YOU ARE HERE: LAT HomeCollections

USC fires Lane Kiffin in the middle of the night

A 62-41 loss to Arizona State is the last straw for Athletic Director Pat Haden, who previously had given strong backing to the embattled Kiffin. Ed Orgeron is named interim coach.

September 30, 2013|By Gary Klein
  • Lane Kiffin had few answers in a 10-7 loss to Washington State in the second game of the season and Pac-12 Conference opener at the Coliseum.
Lane Kiffin had few answers in a 10-7 loss to Washington State in the second… (Luis Sinco / Los Angeles…)

There was no singular moment. No play call that went awry or ill-advised timeout. No sideline blowup that prompted Athletic Director Pat Haden to fire Lane Kiffin as USC's football coach.

Fans had been screaming for the coach's head for weeks and he paid no attention. But when his gut told him the Trojans weren't getting better and it was time to act, Haden didn't hesitate.

Early Sunday, less than six hours after a lopsided loss to Arizona State in Tempe, Haden fired Kiffin during a meeting at Los Angeles International Airport. He is the first Trojans football coach to be dismissed in the middle of a season, according to a school spokesman.

"It's never the perfect time to do these things," Haden said during an afternoon news conference on campus, "but I thought it was the right time."

USC's 62-41 loss to Arizona State dropped the Trojans' record to 3-2 overall and 0-2 in the Pac-12.

Kiffin, who succeeded popular Pete Carroll as coach in 2010, had been under fire since the end of last season, when the Trojans opened ranked No. 1 in the nation and tumbled to a 7-6 record. USC has lost seven of its last 11 games dating to last season.

Kiffin, 38, compiled a 28-15 record at USC. His best season was 2011, when the Trojans finished 10-2. That glory had long faded in the minds of fans, who filled the Los Angeles Memorial Coliseum with boos this month during an upset loss to Washington State. Late in that game there were chants of "Fire Kiffin."

That Haden did came as a surprise to Trojans players.

"Rough," said Marqise Lee, an All-American receiver. "My whole thinking was finishing out the season at least."

USC film student Monica Rodman wondered what took Haden so long. "Wow," she said while constructing a set on campus. "Finally."

Kiffin did not respond to a voice-mail message seeking comment.

Haden announced that Ed Orgeron, USC's fiery defensive line coach, would serve as interim coach as the school seeks a permanent replacement for a program that has won 11 national championships and produced hundreds of NFL players. Orgeron formerly was head coach at Mississippi, where he had a 10-25 record.

Haden declined to discuss whom he was targeting, but Texas A&M's Kevin Sumlin, Boise State's Chris Petersen, Vanderbilt's James Franklin, Northwestern's Pat Fitzgerald, Miami's Al Golden and Denver Broncos defensive coordinator Jack Del Rio, a former USC All-American and NFL head coach, have been mentioned as possibilities by college football pundits.

"Our history has been great," said Haden, a national championship-winning quarterback and Rhodes Scholar for USC in the 1970s. "We need to be great again."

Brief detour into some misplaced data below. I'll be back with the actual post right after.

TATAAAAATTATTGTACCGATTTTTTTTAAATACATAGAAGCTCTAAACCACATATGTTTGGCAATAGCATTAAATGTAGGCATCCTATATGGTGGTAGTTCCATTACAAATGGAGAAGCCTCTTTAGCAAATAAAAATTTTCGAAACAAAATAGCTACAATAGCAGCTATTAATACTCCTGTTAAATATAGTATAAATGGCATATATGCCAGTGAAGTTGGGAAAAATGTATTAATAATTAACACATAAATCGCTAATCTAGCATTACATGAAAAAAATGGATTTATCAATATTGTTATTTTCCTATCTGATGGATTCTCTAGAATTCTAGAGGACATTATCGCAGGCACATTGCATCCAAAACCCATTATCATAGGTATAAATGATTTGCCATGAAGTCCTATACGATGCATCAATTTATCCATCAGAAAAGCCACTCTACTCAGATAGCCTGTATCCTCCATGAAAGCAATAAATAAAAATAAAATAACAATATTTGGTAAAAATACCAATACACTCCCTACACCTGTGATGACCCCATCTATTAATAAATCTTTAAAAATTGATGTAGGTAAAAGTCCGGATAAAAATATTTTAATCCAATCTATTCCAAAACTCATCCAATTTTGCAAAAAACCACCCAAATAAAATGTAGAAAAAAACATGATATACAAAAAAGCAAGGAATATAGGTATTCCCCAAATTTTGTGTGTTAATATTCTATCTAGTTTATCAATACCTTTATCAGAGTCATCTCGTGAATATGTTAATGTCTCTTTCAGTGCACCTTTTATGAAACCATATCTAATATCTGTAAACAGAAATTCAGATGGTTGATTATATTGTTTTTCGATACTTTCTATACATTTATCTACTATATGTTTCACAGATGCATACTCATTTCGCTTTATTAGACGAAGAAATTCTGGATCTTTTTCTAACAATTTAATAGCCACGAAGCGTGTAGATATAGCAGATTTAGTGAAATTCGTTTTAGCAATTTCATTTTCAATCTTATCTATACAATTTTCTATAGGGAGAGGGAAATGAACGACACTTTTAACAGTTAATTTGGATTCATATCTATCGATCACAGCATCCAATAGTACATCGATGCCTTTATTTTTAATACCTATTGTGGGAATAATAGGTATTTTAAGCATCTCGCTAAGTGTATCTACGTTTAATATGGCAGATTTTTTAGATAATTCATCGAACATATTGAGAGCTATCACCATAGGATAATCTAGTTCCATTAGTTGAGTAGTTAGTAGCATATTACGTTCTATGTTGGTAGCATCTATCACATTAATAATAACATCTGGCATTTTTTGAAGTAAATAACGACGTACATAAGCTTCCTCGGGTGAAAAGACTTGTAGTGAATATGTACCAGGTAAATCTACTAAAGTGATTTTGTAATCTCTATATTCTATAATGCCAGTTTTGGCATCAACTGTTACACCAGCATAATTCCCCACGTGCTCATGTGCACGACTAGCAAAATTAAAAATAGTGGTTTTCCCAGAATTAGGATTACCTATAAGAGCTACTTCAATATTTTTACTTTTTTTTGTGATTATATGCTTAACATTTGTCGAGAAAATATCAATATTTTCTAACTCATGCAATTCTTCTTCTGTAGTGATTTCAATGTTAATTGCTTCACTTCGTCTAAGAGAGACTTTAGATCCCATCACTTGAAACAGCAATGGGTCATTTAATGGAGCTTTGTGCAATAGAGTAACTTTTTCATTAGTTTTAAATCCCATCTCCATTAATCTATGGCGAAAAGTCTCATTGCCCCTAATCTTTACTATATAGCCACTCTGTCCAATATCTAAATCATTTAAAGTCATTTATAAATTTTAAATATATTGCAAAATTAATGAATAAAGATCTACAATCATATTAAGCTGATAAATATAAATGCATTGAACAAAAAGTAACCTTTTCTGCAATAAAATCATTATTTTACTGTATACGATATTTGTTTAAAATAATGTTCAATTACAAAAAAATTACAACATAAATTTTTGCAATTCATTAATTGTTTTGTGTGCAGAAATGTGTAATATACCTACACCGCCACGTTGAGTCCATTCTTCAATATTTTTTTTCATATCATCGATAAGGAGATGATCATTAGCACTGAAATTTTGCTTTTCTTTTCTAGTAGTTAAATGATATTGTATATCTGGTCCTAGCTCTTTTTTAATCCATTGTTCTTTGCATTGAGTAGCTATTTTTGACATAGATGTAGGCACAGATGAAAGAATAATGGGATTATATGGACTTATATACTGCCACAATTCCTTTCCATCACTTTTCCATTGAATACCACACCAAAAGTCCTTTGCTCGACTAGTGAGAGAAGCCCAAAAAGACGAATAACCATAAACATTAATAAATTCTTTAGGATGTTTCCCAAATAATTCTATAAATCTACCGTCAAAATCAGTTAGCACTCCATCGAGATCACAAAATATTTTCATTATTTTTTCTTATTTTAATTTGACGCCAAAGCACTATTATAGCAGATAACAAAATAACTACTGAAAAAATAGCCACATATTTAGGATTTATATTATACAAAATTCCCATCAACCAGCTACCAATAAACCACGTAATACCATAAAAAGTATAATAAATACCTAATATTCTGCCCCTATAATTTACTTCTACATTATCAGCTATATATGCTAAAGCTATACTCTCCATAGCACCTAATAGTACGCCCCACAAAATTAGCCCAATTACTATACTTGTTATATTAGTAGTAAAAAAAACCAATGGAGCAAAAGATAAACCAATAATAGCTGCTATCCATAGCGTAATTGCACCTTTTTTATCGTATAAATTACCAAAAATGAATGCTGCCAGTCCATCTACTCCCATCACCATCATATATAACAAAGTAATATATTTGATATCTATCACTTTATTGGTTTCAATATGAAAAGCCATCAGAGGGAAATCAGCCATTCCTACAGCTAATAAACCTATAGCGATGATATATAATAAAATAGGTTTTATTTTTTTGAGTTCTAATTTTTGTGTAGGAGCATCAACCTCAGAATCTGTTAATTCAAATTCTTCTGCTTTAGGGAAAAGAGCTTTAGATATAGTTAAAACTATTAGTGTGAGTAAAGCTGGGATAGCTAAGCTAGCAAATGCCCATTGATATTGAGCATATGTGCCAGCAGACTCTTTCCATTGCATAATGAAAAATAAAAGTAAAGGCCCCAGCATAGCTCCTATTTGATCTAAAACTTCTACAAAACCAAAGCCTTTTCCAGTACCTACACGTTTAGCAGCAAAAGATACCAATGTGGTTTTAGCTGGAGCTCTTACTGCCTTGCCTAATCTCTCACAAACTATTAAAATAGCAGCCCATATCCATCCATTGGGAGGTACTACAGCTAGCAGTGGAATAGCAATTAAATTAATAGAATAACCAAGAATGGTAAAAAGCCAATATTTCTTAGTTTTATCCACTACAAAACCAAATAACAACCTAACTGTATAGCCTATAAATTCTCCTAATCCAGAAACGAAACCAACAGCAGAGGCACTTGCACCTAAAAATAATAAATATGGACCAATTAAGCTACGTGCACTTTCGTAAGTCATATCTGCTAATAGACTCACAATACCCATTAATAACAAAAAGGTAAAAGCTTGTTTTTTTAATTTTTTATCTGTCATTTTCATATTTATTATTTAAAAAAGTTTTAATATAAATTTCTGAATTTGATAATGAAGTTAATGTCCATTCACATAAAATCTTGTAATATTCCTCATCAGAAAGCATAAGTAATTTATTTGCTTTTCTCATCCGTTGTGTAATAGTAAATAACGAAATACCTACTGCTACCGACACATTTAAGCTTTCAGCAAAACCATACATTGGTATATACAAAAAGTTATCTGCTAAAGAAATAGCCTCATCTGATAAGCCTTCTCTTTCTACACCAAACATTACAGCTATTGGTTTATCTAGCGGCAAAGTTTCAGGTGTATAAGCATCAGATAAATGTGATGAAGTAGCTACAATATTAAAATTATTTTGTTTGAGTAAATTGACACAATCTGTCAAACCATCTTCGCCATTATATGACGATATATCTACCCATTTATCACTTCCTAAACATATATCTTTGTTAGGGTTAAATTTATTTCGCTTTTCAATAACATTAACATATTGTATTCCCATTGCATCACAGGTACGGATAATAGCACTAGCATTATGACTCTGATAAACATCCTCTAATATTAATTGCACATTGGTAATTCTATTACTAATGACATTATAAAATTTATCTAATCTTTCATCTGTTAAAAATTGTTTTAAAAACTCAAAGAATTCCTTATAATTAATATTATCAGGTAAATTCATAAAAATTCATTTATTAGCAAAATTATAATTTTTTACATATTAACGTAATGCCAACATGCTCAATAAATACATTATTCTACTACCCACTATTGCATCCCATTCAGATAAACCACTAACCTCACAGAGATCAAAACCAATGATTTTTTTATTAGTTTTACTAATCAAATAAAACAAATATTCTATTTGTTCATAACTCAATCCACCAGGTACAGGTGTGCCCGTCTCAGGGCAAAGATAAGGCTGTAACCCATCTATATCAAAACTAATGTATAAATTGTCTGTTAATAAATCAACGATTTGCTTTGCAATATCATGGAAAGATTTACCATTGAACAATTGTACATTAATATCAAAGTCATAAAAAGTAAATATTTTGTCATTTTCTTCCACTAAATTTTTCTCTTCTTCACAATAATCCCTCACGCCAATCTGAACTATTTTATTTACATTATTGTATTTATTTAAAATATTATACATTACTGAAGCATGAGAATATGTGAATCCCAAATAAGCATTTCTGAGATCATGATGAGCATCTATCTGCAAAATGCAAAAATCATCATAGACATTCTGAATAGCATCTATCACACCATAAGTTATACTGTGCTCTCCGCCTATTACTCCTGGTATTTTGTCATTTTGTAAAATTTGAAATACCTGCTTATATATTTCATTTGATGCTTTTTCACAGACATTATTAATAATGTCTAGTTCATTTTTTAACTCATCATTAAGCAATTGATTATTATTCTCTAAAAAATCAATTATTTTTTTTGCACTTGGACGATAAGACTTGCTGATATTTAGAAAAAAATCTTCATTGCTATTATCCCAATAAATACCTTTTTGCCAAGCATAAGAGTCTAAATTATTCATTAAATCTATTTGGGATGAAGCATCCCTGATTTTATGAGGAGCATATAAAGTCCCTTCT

After Saturday night's game, as USC's team and traveling party boarded a plane back to Los Angeles about 1 a.m., Haden said he told Kiffin that he would like to meet upon arrival at LAX. They spoke about 3 a.m. for 45 minutes in a private room at the airport, Haden said.

Kiffin "was clearly disappointed and battled me," Haden said. "He really tried to keep his job and I respect him for that."

USC then sent a text message to football players informing them that a change was being made and that a team meeting was scheduled for 11 a.m.

Haden met with Orgeron and then addressed players at the meeting. "Definitely surprised," senior linebacker Devon Kennard said. "Now, it's time to move on."

Kiffin was a USC assistant coach in the early and mid-2000s when Carroll revived USC into a national power. Kiffin left USC after the 2006 season to become head coach of the NFL's Oakland Raiders but was fired midway through the 2008 season. He was hired by the University of Tennessee in 2009 but left the Volunteers after one season to take what he said was his "dream job" at USC in January 2010.

He returned to campus six months before the NCAA, the governing body for major-college sports, hit USC with some of the most severe penalties in college football history. The penalties were for rules violations related to former Trojans running back Reggie Bush, and they included a two-year bowl ban and the loss of 30 scholarships over three years.

Haden appealed to the NCAA last week to restore some of the scholarships. The request was denied.

Haden said Kiffin "did a lot of things well under some very difficult circumstances" but also noted that college sports is "a winning business."

Kiffin's firing comes during a break in the Trojans' schedule. USC does not play until Thursday, Oct. 10, against Arizona. "That made it a little bit easier," Haden said. "The fact that we could just take a little bit of a deep breath, exhale and have this bye week to gather ourselves."

The timing also has ramifications for USC recruiting because some top high school players in Southern California reportedly were concerned about Kiffin's status.

Los Angeles Times Articles